In a statement on Chase's website, Thasunda Brown Duckett, CEO of Chase Consumer Banking, encourages Chase customers to take advantage of the Chase Mobile® app during this period of social distancing. As for other assistance, she writes:

"If you're affected by COVID-19 and need help with your accounts or making payments, please reach out to us."

Through American Express' Financial Hardship program, Amex cardmembers might be able to temporarily lower monthly payments and/or APR for qualifying credit card accounts. If you have an Amex card, you must log in and chat with a representative to see if you are eligible.

Citi Bank has announced credit line increases and collections forbearance, but there is no information on its website about lowered APR or other waived fees. On March 16, Citi spokesperson Jennifer Bombardier wrote to CNBC Select:

Customers impacted by the virus may be eligible for a range of assistance measures including fee waivers, hardship programs and small business support. We encourage any customers impacted by the virus to contact us if they need assistance, and we will work with them on an individual basis to understand their particular needs and ensure that they have the assistance they need during this challenging time.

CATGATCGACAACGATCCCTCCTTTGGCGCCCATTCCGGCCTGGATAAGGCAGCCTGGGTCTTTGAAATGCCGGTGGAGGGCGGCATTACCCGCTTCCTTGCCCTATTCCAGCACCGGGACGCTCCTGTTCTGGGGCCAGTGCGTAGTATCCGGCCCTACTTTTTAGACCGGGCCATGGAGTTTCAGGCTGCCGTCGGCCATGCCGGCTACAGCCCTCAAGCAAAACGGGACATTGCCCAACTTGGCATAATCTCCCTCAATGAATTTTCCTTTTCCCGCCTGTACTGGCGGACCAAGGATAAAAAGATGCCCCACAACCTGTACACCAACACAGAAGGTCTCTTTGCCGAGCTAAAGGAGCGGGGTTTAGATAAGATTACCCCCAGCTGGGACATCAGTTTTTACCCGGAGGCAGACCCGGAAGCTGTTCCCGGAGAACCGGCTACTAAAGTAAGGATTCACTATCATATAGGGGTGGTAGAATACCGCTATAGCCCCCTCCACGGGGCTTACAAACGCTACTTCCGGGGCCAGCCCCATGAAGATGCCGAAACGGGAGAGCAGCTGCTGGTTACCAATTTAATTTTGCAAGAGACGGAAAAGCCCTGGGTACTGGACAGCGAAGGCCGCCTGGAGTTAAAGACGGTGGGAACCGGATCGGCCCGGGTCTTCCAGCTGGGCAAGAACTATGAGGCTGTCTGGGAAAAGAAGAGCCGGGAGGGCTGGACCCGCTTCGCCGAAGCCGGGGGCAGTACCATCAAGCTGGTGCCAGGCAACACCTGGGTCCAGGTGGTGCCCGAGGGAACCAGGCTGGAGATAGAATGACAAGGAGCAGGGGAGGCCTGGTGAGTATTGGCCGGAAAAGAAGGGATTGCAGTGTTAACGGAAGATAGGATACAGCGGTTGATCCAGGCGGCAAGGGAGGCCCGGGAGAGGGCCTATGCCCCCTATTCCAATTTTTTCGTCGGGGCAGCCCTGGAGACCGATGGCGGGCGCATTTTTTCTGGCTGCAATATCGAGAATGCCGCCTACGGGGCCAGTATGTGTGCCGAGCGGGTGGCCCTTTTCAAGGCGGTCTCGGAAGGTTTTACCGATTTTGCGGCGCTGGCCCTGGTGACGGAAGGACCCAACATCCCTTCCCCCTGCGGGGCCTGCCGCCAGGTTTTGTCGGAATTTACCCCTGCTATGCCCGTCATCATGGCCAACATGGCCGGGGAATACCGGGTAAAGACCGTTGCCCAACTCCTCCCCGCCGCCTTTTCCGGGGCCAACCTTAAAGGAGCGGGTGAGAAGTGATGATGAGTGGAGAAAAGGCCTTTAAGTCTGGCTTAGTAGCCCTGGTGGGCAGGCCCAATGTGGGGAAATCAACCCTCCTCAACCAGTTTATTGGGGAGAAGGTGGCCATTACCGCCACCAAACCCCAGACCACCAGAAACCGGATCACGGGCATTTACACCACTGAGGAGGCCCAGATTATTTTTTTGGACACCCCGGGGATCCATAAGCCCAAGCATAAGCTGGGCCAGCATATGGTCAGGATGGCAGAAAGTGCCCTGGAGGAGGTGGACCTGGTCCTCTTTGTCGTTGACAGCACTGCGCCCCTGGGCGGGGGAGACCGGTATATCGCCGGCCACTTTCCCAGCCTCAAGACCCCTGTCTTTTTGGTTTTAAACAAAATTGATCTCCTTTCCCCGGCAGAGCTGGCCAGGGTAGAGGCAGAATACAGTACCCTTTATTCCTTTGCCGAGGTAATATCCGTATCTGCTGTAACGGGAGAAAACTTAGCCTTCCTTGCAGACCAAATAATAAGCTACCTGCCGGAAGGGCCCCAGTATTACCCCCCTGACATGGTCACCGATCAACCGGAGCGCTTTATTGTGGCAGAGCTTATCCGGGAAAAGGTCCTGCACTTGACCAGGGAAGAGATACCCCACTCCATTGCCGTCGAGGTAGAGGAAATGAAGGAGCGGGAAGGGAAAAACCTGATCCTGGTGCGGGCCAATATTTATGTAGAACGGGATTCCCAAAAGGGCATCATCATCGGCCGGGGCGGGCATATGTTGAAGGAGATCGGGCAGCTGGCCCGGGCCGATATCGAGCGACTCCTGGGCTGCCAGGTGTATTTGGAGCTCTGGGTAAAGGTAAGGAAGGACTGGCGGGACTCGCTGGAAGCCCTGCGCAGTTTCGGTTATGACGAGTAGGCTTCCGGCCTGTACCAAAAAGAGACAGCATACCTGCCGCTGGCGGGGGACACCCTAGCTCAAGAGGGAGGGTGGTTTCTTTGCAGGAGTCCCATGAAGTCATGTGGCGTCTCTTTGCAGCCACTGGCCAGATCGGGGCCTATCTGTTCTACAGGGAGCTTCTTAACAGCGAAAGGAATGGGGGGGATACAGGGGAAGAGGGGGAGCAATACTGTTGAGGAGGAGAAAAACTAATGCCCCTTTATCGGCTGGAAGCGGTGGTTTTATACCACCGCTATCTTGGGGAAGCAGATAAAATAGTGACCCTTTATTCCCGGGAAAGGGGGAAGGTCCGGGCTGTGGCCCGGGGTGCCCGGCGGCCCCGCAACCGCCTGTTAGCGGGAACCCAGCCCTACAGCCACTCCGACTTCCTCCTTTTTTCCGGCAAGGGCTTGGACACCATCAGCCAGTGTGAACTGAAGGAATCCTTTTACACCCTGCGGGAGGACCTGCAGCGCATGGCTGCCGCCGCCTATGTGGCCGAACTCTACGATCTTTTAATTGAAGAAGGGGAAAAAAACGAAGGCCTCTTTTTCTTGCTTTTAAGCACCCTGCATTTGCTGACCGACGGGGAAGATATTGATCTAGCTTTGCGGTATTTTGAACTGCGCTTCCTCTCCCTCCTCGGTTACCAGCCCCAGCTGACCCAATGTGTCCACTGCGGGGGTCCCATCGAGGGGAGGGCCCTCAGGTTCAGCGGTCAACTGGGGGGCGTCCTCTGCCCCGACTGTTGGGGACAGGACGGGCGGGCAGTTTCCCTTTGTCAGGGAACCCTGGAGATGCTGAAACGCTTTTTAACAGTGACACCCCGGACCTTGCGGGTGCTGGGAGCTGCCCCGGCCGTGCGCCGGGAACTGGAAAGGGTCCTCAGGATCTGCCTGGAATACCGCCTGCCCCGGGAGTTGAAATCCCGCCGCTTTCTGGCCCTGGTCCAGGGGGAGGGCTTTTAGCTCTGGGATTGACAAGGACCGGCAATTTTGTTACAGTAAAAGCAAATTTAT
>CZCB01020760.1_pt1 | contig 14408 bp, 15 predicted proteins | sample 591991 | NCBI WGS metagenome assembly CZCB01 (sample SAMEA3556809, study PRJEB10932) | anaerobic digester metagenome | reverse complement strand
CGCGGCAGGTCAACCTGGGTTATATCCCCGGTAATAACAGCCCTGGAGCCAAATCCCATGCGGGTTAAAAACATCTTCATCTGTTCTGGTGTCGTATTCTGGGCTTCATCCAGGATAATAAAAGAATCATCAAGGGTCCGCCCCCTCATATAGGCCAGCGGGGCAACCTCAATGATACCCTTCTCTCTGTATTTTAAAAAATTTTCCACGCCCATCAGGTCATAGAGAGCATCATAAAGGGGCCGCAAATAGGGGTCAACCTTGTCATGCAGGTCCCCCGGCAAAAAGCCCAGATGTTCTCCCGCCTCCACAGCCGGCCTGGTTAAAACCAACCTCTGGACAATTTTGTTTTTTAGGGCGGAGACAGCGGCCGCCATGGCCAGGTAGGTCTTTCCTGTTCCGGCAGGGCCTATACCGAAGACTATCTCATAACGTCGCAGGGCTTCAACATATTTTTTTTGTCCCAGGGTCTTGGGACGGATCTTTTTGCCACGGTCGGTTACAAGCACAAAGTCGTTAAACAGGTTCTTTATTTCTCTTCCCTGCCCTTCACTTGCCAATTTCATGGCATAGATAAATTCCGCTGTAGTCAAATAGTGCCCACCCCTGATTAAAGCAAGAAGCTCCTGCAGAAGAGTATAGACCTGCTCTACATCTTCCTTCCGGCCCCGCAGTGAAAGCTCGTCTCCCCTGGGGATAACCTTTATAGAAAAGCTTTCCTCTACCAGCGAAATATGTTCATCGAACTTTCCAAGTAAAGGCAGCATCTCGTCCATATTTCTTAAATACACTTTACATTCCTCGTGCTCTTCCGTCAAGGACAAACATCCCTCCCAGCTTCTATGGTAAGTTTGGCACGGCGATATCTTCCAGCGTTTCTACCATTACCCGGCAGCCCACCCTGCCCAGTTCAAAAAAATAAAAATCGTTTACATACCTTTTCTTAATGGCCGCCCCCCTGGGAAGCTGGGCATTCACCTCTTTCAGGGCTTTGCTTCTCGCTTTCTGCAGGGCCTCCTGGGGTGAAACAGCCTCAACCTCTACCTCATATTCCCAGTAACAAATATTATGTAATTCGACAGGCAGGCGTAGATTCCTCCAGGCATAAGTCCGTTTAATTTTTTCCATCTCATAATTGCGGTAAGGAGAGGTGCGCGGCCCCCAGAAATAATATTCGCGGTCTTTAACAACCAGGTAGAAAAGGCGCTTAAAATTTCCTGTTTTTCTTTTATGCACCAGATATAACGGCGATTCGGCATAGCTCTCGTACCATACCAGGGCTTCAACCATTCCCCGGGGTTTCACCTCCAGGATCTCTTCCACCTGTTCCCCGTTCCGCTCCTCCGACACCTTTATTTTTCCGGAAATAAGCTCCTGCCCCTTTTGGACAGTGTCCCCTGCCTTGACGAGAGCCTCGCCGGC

And as for canceled vacations, trip insurance is not offered by every credit card, and it's up to each cardmember to read their card agreements carefully.

The Apple Card's financial hardship assistance is temporary, but straightforward 

Amid the confusion and financial unease brought on by coronavirus, Apple's Customer Assistance Program is a simple, albeit temporary, fix:

Enroll through the link provided in Apple's email, or connect with an Apple Card Specialist through the Wallet app (you'll choose to either text, call or chat online).

Then, await your confirmation. No other steps are necessary.

The Apple Card is one of CNBC Select's best cash back credit cards, thanks in part to its user-friendly interface.

Apple Card

Apple Card
Information about the Apple Card has been collected independently by CNBC and has not been reviewed or provided by the issuer of the card prior to publication.